Water Chemistry Tips

To ensure your pool water is safe for your swimmers and equipment, it’s imperative to properly maintain your water chemistry. If you’re not a science whiz, doing so may seem overwhelming, but don’t worry – we’re here to help.


Our trained professionals can maintain your water for you through our support services. Or, if you have the time and desire to maintain your water chemistry on your own, we’ve gathered some information and tips to help. And remember, we’re always just a visit or phone call away!

Water chemistry is complex, but we’ve highlighted a few basics here to help guide you.



The most important thing you can do to keep your pool balanced is to test your water on a regular basis. This will alert you to challenges before they become very difficult, time-consuming and costly to correct.

We recommend that you test your pool two to three times a week, and have it professionally tested every two weeks. Home tests are a great way to check for adequate sanitizer levels as well as pH and total alkalinity, but our professional testing system can test for a variety of other important things as well.


For the clearest and most comfortable water, your pool water should be balanced to the levels in the chart included here.

The pH of your pool is critical, and should be monitored on a regular basis to ensure you stay within the acceptable range of 7.2 – 7.6. If your pH becomes acidic, your pool equipment and surface may start to corrode – proper pH helps protect your heater, pump and other system components. If your pH drifts to the base side, you may experience scaling, deposits and cloudy water – and, this leads to less effective chlorine, meaning you have to add more chlorine. If you have a vinyl liner pool, low pH can cause the liner to expand, which will result in unsightly wrinkles, an increased risk of leaks and a shortened lifespan. A high pH will cause your liner to crack and age faster, also resulting in the need for a replacement sooner.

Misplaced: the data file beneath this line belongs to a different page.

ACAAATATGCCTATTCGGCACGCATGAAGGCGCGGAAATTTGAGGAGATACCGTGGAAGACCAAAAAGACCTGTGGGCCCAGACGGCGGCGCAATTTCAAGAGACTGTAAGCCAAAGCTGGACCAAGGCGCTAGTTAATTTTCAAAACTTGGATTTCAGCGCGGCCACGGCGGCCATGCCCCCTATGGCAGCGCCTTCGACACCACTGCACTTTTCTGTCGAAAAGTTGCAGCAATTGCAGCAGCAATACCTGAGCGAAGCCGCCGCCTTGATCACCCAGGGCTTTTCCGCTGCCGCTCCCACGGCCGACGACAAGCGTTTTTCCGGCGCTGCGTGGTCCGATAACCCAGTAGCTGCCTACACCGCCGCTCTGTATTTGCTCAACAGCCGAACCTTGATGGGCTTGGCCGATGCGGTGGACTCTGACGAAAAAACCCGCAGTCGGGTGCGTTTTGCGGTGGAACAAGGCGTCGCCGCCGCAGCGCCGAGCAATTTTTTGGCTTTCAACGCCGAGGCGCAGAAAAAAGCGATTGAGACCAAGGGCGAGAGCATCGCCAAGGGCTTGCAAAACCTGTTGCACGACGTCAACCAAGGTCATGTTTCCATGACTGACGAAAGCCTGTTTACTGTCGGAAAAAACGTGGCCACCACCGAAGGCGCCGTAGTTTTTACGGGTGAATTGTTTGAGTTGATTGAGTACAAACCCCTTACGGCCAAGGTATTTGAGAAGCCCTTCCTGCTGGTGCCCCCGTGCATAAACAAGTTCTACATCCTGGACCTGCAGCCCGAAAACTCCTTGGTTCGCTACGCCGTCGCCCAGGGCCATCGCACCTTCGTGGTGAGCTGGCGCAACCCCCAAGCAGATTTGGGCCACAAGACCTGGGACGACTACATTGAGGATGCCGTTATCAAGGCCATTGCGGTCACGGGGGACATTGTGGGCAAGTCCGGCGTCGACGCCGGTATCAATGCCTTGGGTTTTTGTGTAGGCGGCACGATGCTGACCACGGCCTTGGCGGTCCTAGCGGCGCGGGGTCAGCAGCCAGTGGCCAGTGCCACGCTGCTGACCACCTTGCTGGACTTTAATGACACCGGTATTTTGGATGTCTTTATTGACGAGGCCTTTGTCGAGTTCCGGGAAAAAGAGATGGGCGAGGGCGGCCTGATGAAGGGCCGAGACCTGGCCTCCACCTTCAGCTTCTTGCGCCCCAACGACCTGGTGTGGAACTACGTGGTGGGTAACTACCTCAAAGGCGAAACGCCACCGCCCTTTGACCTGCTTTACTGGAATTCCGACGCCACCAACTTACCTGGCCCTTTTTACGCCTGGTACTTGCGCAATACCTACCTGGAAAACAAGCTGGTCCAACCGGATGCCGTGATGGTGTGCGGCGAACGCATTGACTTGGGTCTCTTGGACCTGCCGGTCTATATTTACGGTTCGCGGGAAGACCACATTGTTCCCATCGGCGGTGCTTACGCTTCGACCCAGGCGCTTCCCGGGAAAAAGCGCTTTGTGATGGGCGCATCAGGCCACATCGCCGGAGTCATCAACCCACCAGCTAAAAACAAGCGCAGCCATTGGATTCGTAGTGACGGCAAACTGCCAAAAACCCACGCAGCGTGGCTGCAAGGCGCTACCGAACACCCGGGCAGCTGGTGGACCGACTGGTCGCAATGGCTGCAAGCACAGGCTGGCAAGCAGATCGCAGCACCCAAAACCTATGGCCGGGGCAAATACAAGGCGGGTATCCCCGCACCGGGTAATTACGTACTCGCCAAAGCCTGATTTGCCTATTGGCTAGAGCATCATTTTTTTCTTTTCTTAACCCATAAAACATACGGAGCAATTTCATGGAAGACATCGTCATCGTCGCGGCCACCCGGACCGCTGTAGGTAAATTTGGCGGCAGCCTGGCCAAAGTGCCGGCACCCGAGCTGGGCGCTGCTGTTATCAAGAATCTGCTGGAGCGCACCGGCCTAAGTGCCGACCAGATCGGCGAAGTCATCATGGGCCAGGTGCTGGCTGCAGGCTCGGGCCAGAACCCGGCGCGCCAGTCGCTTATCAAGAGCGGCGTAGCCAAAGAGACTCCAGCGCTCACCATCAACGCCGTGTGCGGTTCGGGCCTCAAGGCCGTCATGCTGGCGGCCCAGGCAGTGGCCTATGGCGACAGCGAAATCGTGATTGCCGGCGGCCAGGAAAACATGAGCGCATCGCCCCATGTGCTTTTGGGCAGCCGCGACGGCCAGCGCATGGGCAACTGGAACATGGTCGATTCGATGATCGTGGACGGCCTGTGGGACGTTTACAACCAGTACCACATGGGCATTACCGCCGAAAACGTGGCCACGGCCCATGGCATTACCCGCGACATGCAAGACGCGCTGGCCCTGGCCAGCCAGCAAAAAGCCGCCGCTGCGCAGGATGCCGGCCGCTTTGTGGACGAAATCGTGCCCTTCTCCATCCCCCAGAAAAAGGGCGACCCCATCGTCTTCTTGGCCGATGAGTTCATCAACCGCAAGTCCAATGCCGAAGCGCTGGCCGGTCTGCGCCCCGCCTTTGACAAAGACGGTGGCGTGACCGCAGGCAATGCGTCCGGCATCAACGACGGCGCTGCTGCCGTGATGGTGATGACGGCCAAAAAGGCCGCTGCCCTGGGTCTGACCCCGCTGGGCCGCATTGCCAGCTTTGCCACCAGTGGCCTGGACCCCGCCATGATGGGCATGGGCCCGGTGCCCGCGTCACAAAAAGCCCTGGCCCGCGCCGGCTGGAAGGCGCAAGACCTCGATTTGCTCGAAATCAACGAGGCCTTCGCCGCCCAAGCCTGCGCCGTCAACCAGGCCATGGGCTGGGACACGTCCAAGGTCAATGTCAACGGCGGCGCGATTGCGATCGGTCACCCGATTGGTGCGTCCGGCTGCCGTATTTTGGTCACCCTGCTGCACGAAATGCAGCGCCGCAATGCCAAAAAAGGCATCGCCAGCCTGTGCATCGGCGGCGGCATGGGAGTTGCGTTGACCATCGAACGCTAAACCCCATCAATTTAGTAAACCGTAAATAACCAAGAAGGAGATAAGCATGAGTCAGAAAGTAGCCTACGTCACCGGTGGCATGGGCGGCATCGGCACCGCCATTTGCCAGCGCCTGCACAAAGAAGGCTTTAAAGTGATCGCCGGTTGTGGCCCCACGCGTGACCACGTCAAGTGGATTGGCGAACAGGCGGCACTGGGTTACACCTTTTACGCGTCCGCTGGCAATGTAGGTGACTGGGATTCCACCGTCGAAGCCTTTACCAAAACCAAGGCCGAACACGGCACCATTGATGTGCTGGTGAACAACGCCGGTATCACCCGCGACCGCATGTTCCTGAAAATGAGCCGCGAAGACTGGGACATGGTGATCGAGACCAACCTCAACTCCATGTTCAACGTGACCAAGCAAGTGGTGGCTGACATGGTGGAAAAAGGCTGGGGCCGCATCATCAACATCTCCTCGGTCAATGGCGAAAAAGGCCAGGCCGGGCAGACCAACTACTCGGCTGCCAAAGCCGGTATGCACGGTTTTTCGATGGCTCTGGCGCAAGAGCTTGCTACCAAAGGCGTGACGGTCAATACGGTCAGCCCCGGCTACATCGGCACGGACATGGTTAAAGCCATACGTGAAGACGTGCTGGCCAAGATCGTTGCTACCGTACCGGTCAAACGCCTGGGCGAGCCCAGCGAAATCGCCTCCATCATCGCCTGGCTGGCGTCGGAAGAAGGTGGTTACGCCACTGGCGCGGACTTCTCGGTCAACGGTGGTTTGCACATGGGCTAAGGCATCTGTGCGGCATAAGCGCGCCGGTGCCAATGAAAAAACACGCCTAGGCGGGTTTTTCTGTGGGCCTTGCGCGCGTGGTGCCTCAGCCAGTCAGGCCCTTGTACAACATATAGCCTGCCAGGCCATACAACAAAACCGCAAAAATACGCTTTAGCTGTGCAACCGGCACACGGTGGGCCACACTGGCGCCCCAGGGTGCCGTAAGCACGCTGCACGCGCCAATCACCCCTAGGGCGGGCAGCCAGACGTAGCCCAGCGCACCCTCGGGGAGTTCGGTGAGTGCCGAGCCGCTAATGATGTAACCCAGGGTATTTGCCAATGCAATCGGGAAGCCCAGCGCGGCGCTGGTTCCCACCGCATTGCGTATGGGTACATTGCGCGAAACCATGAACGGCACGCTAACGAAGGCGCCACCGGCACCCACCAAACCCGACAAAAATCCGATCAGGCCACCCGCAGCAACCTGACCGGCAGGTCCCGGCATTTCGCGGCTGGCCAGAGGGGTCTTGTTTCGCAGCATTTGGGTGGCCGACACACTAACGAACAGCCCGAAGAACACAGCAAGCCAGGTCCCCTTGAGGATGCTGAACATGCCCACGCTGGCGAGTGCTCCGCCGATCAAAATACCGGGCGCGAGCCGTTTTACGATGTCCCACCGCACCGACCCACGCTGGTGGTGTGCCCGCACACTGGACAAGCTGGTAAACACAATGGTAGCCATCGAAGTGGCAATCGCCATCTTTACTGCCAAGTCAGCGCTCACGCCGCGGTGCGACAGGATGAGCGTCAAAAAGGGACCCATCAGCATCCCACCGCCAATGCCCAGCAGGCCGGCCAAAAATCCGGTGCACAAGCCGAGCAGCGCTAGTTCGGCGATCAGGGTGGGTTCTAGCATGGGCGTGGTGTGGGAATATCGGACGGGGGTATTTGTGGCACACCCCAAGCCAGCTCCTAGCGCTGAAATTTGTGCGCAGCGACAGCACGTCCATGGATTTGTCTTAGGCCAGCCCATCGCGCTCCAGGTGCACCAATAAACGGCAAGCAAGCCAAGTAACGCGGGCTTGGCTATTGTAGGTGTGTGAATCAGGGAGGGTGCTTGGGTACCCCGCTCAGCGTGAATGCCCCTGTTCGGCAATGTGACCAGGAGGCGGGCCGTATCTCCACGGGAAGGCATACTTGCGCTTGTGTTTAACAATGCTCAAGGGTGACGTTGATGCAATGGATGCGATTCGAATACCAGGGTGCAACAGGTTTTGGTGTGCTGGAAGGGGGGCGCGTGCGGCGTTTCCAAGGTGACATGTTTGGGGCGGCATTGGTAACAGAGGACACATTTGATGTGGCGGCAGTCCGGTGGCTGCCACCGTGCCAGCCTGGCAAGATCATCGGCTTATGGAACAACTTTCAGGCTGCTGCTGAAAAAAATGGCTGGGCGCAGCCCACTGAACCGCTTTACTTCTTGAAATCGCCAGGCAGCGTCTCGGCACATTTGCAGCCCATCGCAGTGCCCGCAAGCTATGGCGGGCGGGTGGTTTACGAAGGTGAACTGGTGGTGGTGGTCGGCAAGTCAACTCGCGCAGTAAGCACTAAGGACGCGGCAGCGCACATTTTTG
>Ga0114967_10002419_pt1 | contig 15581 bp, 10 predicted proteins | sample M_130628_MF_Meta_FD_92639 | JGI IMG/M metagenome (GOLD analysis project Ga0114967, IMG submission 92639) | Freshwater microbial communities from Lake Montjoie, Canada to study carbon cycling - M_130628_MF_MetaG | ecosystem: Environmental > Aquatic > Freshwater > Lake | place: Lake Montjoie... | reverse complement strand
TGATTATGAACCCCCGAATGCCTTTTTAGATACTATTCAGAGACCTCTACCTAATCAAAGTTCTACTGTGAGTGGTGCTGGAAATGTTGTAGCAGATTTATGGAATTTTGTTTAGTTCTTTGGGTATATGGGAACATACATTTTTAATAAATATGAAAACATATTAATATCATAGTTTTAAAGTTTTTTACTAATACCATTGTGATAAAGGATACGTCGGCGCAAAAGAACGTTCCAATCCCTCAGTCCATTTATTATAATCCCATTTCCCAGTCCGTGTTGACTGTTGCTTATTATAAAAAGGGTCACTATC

Your swimmers will also thank you for keeping your pH properly balanced. Unbalanced pH will also cause your swimmers discomfort, such as red, burning eyes and itchy skin.



Chlorine is the most widely used pool water sanitizer because it’s effective at killing bacteria and contaminants, and is also relatively inexpensive to use. When testing your water, it’s important to know the difference between free, combined and total chlorine. Combined chlorine refers to the chlorine molecule that has combined with a bacteria or microorganism, which will be removed by shocking your pool. The free chlorine refers to what is left in your pool water, and the total chlorine is the sum of both.

It’s also important to note that adding chlorine to your pool at the proper time is imperative to get the most out of the product. Studies have shown that you’ll lose about half of your free chlorine within 17 minutes of sun exposure – be sure to add chlorine after the sun has gone down.



When you chlorinate your pool on a regular basis, the chlorine combines with the bacteria and organisms to neutralize them, and this forms what is called combined chlorine. This combined chlorine then must be removed from the pool, which is why you must shock your swimming pool. This process of super chlorination, or shocking, briefly raises the chlorine level to “burn up” all of the combined chlorine. Once you shock your pool, swimmers should stay out of the water for 8-10 hours until all of the combined chlorine is burnt up.


We recommend using poolife® TurboShock® once a week, and after storms or when a large number of swimmers have been in the pool, such as a pool party. With a minimum of 75 percent available chlorine, this product is much stronger than what’s available at the big-box retail stores – and is the same price! TurboShock is a powerful treatment to combat algae and bacteria, and is a great value.